In its appellate brief, the state alleges that the cake in question is "a plain, predesigned cake used interchangeably by the bakery for a variety of celebrations, from birthday parties to baby showers."

"By operation, Tastries's Design Standards expressly treat one class of individuals — heterosexuals — differently from other non-heterosexual classes," the state's brief stated. "The Design Standards specifically state that Tastries will only provide a cake for a wedding between a man and a woman. Thus, gay or lesbian couples, whose marriages are same-sex oriented, are denied the opportunity to purchase a Tastries cake to celebrate their marriage — one that is made freely available to couples of a heterosexual (i.e., a couple formed by combining a man and woman) orientation. When Tastries realizes a couple is not heterosexual and having a wedding, it purposefully refuses to provide a cake on that basis alone."

Amicus briefs

The Bay Area lawyer's committee's brief begins that "the trial court's decision not only legitimizes Tastries' open and deliberate discrimination ... but threatens to undo decades of progress in protecting the civil rights of marginalized groups. The ruling opens the door for businesses to wantonly discriminate against individuals based on their sex, race, sexual orientation, religion, and disabilities — all under the guise of religious freedom and free expression."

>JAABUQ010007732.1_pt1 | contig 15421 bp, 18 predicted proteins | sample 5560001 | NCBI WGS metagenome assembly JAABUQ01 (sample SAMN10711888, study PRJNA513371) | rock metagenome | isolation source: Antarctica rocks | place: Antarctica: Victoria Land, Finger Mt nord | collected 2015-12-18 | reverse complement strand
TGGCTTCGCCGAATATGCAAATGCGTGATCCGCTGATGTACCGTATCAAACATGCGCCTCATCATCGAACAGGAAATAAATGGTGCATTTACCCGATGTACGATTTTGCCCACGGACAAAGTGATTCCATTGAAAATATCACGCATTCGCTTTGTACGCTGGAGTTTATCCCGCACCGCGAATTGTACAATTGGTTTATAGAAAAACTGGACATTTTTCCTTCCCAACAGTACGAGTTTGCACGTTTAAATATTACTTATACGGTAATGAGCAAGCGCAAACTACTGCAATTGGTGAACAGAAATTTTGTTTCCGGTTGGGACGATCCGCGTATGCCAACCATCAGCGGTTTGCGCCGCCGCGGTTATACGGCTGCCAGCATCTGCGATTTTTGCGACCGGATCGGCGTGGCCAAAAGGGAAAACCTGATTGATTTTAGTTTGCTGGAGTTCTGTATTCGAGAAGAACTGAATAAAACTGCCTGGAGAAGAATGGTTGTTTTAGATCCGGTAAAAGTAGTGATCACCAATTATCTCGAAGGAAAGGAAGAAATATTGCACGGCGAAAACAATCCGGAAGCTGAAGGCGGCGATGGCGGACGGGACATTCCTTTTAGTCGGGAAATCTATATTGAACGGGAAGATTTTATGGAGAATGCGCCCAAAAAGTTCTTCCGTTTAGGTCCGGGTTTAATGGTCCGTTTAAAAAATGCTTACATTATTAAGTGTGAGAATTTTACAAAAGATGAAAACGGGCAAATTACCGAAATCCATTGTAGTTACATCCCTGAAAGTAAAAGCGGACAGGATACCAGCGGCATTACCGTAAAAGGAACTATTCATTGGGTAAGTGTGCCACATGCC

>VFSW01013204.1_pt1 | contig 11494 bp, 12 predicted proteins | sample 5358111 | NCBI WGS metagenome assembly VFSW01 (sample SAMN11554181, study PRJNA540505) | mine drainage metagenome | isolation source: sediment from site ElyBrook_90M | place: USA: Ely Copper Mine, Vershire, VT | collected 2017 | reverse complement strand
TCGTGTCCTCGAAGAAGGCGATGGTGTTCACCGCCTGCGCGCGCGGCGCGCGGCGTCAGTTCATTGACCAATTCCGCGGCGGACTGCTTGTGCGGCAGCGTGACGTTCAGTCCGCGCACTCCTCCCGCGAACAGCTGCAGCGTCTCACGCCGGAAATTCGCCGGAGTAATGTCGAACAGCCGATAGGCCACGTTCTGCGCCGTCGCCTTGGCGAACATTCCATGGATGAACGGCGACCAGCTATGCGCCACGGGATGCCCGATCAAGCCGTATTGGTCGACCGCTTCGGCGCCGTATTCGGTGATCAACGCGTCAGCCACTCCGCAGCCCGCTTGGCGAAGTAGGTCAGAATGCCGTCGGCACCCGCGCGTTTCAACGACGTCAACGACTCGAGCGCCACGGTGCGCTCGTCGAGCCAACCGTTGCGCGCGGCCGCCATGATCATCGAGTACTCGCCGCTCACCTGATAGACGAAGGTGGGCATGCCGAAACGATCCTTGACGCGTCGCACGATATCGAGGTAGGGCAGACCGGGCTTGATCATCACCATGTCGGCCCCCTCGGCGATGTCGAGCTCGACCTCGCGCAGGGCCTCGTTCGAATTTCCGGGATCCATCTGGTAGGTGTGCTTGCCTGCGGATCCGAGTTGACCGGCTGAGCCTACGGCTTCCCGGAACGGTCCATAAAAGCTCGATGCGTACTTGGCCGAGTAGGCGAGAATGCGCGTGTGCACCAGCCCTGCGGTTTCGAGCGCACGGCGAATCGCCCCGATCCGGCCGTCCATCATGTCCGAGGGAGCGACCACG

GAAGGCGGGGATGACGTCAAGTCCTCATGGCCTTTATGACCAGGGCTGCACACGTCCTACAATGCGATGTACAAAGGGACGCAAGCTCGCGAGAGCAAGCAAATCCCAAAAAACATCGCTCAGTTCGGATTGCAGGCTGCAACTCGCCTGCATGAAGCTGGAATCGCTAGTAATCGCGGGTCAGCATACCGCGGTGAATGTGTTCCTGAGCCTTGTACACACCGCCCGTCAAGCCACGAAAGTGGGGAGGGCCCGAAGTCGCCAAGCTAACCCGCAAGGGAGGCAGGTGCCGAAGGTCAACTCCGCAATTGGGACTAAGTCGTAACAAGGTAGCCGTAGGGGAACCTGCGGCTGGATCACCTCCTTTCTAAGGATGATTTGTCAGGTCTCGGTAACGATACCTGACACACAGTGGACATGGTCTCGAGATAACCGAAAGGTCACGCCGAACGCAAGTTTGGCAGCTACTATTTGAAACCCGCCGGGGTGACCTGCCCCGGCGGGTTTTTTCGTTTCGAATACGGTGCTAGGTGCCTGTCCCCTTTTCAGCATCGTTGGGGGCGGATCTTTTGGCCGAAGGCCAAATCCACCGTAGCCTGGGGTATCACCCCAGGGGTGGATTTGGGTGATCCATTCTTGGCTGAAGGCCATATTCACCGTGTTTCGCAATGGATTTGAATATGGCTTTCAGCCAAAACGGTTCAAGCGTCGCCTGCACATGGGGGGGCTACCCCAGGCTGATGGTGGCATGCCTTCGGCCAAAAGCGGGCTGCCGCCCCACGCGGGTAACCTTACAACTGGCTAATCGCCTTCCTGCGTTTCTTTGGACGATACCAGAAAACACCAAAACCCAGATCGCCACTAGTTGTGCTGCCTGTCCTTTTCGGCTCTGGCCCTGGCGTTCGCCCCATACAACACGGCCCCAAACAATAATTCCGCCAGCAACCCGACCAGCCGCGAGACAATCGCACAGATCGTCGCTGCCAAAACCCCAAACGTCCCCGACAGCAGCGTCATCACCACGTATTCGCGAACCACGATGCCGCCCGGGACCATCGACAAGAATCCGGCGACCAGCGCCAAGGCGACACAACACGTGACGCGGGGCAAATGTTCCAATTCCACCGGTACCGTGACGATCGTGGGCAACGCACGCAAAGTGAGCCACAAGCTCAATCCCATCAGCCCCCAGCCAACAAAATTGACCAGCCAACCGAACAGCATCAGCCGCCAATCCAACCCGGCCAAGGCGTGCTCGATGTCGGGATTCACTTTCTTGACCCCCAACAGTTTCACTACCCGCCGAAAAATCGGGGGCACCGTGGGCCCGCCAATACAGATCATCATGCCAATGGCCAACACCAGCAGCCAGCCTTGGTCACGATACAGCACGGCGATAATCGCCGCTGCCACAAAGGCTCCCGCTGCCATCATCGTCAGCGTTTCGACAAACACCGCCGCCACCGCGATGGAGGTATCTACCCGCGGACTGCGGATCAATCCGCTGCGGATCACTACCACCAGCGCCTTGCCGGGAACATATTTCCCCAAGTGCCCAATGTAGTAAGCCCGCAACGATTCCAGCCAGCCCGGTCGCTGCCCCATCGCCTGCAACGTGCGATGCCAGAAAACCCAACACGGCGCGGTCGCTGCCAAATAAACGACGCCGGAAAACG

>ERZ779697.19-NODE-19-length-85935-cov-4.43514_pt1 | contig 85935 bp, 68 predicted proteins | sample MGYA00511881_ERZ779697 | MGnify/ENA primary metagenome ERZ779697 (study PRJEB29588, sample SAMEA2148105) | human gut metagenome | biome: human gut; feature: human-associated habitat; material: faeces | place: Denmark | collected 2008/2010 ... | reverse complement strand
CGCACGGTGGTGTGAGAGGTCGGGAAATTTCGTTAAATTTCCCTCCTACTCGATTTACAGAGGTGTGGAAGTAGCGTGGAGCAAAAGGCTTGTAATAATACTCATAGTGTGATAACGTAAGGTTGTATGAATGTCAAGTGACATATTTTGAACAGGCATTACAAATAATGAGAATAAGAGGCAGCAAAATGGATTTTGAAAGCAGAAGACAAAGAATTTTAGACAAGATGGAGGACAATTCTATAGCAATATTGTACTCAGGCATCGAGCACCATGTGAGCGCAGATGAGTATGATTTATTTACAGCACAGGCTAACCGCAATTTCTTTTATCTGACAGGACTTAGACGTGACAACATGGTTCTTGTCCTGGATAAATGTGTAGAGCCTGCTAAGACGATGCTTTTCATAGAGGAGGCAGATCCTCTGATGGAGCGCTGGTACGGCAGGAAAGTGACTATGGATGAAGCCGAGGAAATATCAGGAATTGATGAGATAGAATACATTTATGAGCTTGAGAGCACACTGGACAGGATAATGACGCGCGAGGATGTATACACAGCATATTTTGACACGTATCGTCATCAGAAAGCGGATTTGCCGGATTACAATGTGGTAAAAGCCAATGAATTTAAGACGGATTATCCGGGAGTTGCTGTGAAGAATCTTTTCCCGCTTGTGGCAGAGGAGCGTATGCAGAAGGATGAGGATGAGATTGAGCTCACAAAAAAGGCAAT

It does this in three ways, the brief alleges: first, it "creates an exception for discriminatory conduct based on religious beliefs."

"Applying the trial court's logic, a business could explicitly discriminate against anyone based on a protected characteristic — so long as its proprietor alleges a sincere religious objection to treating that individual the same as others," the brief states. "Unchecked, this exception would eviscerate the Unruh Act's protections."

The second way is that by excusing Miller referring the couple to an LGBTQ-friendly baker, the court "condone[s] a return to the Jim Crow 'separate but equal' era," the lawyer's committee brief states.